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In conversation with American-Indian author Anuradha D. Rajurkar


Rani Kelkar has never lied to her parents until she meets Oliver. The same qualities that draw her in--his tattoos, his charisma, his passion for art--make him her mother's worst nightmare.

They begin dating in secret, but when Oliver's troubled home life unravels, he starts to ask more of Rani than she knows how to give, desperately trying to fit into her world, no matter how high the cost. When a twist of fate leads Rani from Evanston, Illinois to Pune, India for a summer, she has a reckoning with herself--and what's really brewing beneath the surface of her first love.

Winner of the SCBWI Emerging Voices award, Anuradha Rajurkar takes an honest look at the ways cultures can clash in an interracial relationship. Braiding together themes of sexuality, artistic expression, and appropriation, she gives voice to a girl claiming ownership of her identity, one shattered stereotype at a time.

Publisher: Alfred A. Knopf Books for Young Readers

Release Date: March 9, 2021

Genre: YA Fiction

Buy your copies Amazon | Amazon India| Barnes and Nobles | Book Depository

The book review is coming up soon! Watch this space for updates:)

Hear our voices tour schedule for American Betiya can be accessed here.

1. Coming from a South Asian family and living in America, these are two completely different societies. How did this impact you in being the person that you are now?

It was a privilege to be so deeply influenced by two very different societies growing up. The traditions of my South Asian family were based on a fierce love for family, a high value placed on education, and an attachment to certain cultural ideals that helped instill a sense of peace and positivity. We’d visit our family in India about every other summer, and each time I gained a richer understanding of my heritage and family. Those summers also made me appreciate certain freedoms and traditions I enjoyed in my Midwestern America. In this way, I created a kind of the third culture for myself, where I selected elements of both cultures in building my identity.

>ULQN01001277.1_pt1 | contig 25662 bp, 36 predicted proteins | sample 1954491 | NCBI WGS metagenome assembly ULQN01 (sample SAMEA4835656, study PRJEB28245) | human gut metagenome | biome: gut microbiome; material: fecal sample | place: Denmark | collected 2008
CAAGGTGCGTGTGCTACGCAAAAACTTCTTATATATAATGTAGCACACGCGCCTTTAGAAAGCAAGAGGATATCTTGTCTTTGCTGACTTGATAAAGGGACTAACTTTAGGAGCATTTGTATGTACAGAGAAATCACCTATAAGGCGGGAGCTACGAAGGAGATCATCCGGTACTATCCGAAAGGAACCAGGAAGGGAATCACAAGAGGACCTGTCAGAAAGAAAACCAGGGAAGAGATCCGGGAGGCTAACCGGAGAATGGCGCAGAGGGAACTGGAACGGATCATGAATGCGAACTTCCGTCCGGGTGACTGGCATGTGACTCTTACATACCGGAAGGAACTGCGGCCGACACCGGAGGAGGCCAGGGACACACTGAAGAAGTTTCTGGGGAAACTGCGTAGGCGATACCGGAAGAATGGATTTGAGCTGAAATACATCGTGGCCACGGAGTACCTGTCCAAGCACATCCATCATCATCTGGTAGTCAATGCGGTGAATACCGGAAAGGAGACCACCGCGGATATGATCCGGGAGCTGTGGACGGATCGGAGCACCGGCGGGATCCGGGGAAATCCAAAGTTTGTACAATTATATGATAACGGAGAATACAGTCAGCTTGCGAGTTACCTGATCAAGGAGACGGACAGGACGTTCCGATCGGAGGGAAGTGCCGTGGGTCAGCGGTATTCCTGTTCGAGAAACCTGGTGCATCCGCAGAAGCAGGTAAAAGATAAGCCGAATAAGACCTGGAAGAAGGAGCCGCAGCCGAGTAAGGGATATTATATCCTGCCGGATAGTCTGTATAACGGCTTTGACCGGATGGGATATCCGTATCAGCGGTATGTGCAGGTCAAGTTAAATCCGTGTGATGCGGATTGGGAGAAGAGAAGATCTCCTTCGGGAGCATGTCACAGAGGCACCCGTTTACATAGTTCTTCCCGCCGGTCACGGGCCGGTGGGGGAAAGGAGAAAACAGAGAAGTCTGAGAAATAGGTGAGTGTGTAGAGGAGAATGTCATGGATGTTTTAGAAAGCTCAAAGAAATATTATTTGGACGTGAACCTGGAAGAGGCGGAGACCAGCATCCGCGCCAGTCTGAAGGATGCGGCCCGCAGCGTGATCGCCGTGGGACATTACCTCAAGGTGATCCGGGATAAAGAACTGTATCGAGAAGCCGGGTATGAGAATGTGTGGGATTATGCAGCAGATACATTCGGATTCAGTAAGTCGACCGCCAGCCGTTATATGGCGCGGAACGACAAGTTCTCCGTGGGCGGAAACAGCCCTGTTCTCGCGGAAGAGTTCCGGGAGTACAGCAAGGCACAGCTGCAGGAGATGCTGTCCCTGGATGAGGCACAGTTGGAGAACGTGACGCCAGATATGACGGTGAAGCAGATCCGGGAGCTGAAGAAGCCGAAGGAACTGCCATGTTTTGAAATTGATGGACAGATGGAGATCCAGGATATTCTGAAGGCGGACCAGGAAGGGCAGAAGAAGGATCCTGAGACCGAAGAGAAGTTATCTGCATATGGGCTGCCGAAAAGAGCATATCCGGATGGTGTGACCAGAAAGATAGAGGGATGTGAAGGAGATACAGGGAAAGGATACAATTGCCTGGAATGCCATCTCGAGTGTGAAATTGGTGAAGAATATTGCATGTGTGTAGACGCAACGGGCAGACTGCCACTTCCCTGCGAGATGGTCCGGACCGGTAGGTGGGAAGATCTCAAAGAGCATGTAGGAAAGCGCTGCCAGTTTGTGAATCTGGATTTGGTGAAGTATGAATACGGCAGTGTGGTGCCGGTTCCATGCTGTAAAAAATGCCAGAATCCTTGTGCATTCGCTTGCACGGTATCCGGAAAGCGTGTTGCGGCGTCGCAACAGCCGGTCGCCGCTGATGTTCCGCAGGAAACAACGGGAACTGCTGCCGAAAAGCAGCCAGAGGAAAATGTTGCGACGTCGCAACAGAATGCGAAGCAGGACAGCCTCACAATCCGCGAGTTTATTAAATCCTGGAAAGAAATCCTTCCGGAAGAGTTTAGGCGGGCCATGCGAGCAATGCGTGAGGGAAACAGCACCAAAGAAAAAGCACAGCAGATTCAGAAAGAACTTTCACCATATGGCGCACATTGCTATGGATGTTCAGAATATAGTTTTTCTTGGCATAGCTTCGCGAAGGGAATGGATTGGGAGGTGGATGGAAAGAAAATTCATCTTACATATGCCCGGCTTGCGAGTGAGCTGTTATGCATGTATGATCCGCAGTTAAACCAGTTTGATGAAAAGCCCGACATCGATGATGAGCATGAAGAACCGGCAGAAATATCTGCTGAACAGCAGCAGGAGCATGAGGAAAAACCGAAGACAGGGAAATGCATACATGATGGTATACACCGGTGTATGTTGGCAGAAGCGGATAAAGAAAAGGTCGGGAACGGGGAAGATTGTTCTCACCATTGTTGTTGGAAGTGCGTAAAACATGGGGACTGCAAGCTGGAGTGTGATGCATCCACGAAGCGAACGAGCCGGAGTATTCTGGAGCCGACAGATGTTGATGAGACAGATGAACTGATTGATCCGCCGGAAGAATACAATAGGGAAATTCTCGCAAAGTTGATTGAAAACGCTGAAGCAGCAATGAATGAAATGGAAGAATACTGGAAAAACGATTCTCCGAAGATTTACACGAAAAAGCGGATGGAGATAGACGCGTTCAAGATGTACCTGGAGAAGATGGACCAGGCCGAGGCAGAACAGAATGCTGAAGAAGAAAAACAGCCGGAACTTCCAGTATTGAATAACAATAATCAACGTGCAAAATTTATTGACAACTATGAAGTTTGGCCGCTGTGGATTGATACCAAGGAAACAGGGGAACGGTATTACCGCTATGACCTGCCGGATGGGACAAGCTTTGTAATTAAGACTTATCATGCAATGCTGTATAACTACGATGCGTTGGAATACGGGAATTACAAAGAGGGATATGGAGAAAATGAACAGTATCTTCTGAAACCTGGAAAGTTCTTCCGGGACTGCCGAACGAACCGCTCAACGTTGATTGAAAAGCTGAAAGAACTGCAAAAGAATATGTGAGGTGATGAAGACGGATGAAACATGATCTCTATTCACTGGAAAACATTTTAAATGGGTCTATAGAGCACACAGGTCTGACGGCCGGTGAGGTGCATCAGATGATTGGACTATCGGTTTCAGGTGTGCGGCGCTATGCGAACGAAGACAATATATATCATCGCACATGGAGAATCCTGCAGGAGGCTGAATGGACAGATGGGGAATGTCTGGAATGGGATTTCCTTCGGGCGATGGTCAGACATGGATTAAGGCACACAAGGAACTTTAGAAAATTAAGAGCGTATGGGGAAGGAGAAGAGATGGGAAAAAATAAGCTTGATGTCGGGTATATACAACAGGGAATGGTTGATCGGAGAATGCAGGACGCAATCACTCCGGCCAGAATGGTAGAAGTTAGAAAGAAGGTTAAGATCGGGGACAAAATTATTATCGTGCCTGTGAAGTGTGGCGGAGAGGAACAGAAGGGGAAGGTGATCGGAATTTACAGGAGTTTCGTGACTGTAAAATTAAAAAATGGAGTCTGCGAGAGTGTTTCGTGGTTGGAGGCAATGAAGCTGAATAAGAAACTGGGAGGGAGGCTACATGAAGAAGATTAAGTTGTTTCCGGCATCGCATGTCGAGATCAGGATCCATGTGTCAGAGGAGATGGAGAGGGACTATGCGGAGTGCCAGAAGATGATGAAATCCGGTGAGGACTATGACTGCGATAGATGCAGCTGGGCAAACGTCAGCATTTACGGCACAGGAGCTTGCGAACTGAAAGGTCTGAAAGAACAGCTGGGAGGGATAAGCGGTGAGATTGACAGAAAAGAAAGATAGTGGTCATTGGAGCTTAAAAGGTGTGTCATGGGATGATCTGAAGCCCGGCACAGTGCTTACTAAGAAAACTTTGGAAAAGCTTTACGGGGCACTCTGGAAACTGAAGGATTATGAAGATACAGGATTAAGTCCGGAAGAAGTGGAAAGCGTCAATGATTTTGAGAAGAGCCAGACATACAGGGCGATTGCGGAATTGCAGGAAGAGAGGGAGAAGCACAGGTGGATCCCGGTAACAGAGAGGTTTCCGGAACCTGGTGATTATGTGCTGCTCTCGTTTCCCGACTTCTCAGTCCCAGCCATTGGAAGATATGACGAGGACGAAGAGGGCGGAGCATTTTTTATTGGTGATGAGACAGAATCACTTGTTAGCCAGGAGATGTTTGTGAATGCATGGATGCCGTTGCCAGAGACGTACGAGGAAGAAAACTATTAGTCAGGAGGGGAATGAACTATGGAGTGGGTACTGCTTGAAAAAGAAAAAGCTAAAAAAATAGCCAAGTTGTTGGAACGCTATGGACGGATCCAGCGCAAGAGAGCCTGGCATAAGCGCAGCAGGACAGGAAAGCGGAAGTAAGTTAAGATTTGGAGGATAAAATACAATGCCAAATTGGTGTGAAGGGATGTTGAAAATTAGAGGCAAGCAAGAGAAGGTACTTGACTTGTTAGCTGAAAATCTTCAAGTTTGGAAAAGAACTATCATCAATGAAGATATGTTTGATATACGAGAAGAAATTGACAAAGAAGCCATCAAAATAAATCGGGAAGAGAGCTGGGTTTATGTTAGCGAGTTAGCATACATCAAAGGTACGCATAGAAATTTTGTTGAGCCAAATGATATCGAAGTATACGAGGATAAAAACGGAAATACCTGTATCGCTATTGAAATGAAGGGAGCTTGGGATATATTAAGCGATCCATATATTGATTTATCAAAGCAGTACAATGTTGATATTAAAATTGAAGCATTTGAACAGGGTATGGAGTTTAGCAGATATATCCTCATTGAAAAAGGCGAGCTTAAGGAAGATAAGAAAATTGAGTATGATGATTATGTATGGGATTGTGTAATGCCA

2. Authors have a shared responsibility in current- ongoing movements, be it BLM, representation of people of color, fighting extremism, more diversity. How do you see that?

Writing to me is a form of activism. Through their stories, authors reveal the complexities within our communities’ social justice movements. Writing honest stories is an opportunity to acknowledge and fight oppression in its many forms, such as the anti-blackness in our communities, identity policing, or our longstanding struggles with colonialism and patriarchy. Our stories show the ways we are stronger when we band together. While stories that explore injustice and trauma are one form of radical activism, those that illuminate imagination, joy, and the communal sense of love do as well. These powerful stories show how our varied voices and experiences matter; they give readers the hope needed to envision a world shaped by love, understanding, and unity—a radical concept in itself.

3. Growing up, which authors or any particular book(s) brought out the writer within you?

I loved Bridge to Terabithia, Tuck Everlasting, The Witch of Blackbird Pond, Island of the Blue Dolphins, and anything by Judy Blume. As a teen, I became obsessed with everything by Lois Duncan, and I enjoyed The Catcher in the Rye. But it wasn’t until I began reading works by authors of color like Audre Lorde, Toni Morrison, James Baldwin, Julia Alvarez, Jhumpa Lahiri, and Arundhati Roy that I realized that I could write stories that reflected my own honest experiences growing up as a first-generation Asian American in the Midwest. Those stories opened my mind and gave me hope that one day, I, too, could become a writer.